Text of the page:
Does that look like fun?
Ever since we climbed the final peak in Acadia, Sam has set his sights on Mt. Katahdin, “The Mountian of Maine.”
Mt.Katahdin, Baxter State Park
July 24, 2019
First we hiked over 3 1/2 hrs to get to the top of Mt. Pamola.
The peak of Mt. Katahdin is right over Sam’s head in the picture above.
To get there we had to cross over “The Knife’s Edge,” pictured below.
Its name comes from the fact that it drops off steeply on both sides.
The Knife’s Edge was exhausting. It took Sam 2 1/2 hrs to cross it. It took me almost 3 hrs.
We climbed over every single one of those peaks above, and even several more that you can’t see in the picture.
Mt. Katahdin 5,269 feet
We then had a 5.5 mile hike down and back to our car. This trail was also difficult and took us about 6 hrs.
Preparation is Everything!
We knew this would be a very challenging hike, beyond anything we’d ever done. The mountains of Acadia that we climb are just hills compared to Katahdin. To prepare I went to the gym almost everyday for 4 months to get in better shape. We read the hiking guides. I also spoke with folks who’ve done it and other experienced hikers. All our preparation paid off. But there were also ways in which that we didn’t prepare well enough. For instance, we ran out of water with over 3 miles still to go. And I had been too cheap to buy those little pills that purify stream water. This made the last stage of the hike even more exhausting.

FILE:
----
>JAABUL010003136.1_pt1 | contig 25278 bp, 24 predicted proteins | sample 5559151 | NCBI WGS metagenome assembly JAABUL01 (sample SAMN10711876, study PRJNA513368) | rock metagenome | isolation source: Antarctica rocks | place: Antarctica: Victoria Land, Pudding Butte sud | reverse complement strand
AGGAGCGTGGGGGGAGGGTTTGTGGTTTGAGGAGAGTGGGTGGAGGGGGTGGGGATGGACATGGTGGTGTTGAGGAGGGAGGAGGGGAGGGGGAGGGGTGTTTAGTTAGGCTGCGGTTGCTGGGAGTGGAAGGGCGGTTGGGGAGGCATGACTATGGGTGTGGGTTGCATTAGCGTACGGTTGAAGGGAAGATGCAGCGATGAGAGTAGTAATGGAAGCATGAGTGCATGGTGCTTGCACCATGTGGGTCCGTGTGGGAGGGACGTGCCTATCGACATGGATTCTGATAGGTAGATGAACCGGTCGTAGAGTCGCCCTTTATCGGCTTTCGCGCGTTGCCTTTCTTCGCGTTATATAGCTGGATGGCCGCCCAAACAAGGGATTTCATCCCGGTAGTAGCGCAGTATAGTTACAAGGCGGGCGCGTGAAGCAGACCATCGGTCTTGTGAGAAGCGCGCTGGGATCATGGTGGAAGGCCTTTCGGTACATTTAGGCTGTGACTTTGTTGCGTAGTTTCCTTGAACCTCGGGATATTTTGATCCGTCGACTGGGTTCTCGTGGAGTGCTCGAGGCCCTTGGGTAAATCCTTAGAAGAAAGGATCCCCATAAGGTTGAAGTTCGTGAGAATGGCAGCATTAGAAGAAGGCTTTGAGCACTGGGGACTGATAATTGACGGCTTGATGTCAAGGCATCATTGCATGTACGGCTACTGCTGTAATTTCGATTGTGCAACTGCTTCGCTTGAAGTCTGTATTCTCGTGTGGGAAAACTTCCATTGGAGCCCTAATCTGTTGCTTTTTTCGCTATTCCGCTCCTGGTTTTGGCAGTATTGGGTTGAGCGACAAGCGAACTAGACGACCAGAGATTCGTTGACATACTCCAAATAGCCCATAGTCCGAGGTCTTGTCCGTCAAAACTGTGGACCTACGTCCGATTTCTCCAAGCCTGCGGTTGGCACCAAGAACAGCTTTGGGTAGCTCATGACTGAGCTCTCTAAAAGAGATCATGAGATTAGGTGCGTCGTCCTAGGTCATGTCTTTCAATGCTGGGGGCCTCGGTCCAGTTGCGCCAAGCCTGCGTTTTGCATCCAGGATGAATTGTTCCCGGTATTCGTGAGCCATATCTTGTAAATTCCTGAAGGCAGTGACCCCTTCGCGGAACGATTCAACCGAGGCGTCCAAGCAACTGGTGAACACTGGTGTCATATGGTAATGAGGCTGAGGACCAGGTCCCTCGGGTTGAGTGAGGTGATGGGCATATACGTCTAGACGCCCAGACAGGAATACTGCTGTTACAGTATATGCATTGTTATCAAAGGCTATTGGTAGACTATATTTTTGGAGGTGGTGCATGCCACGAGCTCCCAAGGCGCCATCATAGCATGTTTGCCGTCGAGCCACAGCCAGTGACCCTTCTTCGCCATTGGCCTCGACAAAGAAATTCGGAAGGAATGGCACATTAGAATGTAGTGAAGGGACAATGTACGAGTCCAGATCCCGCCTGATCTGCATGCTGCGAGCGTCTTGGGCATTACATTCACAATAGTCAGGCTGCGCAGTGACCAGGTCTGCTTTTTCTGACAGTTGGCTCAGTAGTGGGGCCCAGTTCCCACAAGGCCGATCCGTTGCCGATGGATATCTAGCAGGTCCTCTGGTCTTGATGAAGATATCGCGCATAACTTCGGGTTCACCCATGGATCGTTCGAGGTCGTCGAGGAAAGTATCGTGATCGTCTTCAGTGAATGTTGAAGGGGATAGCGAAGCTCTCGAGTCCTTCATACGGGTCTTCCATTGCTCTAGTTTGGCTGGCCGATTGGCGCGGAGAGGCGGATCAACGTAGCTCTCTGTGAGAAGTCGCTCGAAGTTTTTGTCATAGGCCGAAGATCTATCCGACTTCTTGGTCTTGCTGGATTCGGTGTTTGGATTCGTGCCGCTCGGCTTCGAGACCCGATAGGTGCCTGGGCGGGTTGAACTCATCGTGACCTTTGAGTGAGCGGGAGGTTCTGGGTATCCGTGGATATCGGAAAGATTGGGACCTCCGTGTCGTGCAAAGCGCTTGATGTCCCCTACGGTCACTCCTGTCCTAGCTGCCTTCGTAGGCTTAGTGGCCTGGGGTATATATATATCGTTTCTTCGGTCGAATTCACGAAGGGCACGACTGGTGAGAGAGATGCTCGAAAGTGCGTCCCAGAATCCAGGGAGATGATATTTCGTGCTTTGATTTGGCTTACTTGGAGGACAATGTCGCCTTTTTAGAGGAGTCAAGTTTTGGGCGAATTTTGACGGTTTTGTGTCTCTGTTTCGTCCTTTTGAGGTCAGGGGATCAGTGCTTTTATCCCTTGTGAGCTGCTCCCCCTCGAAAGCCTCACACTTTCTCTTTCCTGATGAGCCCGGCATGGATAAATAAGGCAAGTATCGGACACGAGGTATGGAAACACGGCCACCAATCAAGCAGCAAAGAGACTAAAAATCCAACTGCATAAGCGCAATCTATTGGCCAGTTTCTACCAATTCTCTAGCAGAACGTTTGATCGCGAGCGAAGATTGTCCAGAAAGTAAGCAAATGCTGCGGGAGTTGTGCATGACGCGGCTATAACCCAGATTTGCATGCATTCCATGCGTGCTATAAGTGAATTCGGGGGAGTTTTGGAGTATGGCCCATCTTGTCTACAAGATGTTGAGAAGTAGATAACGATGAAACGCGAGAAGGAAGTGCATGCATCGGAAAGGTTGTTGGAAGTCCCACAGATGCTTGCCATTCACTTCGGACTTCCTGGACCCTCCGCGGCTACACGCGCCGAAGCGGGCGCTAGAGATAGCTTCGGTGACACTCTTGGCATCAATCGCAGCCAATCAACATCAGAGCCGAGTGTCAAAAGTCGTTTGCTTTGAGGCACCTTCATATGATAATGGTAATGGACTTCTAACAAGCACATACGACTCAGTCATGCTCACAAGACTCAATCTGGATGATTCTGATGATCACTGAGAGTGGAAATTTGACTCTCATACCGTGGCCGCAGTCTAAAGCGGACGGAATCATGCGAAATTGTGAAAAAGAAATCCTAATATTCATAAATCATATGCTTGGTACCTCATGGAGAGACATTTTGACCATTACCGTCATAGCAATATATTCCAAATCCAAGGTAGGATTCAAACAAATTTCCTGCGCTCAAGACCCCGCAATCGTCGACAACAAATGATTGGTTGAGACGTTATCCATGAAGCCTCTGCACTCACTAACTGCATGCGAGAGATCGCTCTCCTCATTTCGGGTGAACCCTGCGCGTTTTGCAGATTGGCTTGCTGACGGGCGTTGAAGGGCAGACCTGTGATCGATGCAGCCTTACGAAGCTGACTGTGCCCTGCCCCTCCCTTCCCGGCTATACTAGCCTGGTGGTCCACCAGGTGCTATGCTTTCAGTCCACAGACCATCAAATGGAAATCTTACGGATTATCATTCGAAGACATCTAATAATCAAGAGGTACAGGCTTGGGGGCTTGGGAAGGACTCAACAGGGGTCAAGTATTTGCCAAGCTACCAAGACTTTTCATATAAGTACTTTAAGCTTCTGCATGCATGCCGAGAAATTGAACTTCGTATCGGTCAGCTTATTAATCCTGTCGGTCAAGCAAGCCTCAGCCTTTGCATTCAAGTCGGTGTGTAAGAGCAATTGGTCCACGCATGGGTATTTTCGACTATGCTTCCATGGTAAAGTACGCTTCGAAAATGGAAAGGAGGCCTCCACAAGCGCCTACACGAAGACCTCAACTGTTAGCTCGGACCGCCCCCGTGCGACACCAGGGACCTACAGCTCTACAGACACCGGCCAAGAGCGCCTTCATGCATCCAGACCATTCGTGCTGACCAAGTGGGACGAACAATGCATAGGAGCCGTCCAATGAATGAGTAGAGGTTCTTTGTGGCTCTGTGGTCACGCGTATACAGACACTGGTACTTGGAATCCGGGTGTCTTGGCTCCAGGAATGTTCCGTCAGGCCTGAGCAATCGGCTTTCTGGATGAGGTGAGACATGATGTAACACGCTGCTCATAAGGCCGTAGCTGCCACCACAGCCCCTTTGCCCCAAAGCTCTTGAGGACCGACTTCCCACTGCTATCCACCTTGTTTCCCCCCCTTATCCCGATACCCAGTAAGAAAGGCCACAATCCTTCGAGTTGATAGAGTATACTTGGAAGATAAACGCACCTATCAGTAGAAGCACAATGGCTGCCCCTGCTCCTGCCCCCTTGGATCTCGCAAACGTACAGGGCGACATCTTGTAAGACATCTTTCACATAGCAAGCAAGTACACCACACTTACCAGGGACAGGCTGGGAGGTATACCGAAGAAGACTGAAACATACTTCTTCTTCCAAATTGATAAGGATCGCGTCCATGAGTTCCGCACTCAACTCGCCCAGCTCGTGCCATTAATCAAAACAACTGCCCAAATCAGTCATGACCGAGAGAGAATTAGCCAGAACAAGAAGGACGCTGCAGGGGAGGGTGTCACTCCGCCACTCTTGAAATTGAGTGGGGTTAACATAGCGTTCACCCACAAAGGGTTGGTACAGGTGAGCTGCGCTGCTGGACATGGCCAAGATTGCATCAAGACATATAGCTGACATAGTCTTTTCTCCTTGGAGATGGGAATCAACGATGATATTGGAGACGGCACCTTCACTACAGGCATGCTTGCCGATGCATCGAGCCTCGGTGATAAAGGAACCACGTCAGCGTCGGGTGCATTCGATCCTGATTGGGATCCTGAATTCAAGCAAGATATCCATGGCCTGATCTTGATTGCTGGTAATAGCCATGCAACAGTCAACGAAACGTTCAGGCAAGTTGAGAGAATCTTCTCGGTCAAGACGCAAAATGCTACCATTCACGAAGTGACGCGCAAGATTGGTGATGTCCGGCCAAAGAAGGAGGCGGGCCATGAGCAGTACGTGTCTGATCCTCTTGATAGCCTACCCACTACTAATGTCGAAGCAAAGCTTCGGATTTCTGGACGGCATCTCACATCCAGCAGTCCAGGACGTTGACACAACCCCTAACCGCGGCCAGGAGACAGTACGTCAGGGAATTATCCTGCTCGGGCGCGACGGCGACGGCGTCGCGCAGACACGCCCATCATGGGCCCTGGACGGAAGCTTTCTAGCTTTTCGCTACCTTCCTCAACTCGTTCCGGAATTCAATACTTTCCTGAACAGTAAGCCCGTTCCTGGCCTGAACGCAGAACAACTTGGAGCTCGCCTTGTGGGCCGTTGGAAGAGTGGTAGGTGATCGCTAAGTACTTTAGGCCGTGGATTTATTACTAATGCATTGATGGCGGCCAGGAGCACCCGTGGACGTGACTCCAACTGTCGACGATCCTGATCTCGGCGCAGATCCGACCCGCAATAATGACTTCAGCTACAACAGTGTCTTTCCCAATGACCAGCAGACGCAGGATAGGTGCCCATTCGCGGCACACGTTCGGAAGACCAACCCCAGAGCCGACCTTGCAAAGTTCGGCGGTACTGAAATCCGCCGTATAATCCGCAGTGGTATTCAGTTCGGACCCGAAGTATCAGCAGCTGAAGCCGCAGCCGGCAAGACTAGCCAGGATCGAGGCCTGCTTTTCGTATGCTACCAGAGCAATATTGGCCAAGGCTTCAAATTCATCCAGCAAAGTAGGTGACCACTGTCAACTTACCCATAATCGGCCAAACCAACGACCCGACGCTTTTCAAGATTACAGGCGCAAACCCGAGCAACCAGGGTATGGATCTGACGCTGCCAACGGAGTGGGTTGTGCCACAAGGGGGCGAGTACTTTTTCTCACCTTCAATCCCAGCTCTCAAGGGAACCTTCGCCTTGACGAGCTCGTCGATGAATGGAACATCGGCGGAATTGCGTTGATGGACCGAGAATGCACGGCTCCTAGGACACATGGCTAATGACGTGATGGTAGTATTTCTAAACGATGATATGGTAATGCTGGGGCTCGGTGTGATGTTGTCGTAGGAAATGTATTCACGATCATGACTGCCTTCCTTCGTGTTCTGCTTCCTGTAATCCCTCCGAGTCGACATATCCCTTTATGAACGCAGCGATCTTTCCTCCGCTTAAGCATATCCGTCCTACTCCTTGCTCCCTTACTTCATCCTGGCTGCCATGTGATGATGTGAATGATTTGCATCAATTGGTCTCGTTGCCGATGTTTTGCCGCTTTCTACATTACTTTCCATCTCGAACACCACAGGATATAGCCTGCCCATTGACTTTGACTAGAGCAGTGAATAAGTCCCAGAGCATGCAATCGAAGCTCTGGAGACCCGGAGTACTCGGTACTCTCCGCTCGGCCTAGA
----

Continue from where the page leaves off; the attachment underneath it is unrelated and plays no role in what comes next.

I Timothy 4:8-10
While physical training is of some value,
godliness is valuable in every way,
holding promise for both the present life
and the life to come.
In the passage above Paul calls us to spiritual preparation in order to be spiritually fit.
What would that look like?
How about a life of prayer, worship, joy and love, committed to spiritual & personal growth
and service to others?
Another lesson learned on Katahdin is the importance of doing hard things!
I spend too much of my time trying to find the easiest, most convenient way to do things.
There’s often a great benefit to doing hard things, because good things happen when we are challenged!
I got to the gym consistently, because I had to get in better shape in order to complete this hike and still be in one piece. Sam & I grew closer through the entire experience – the fun of planning it, the exhaustion and physical pain of doing it, and the satisfaction of accomplishing it.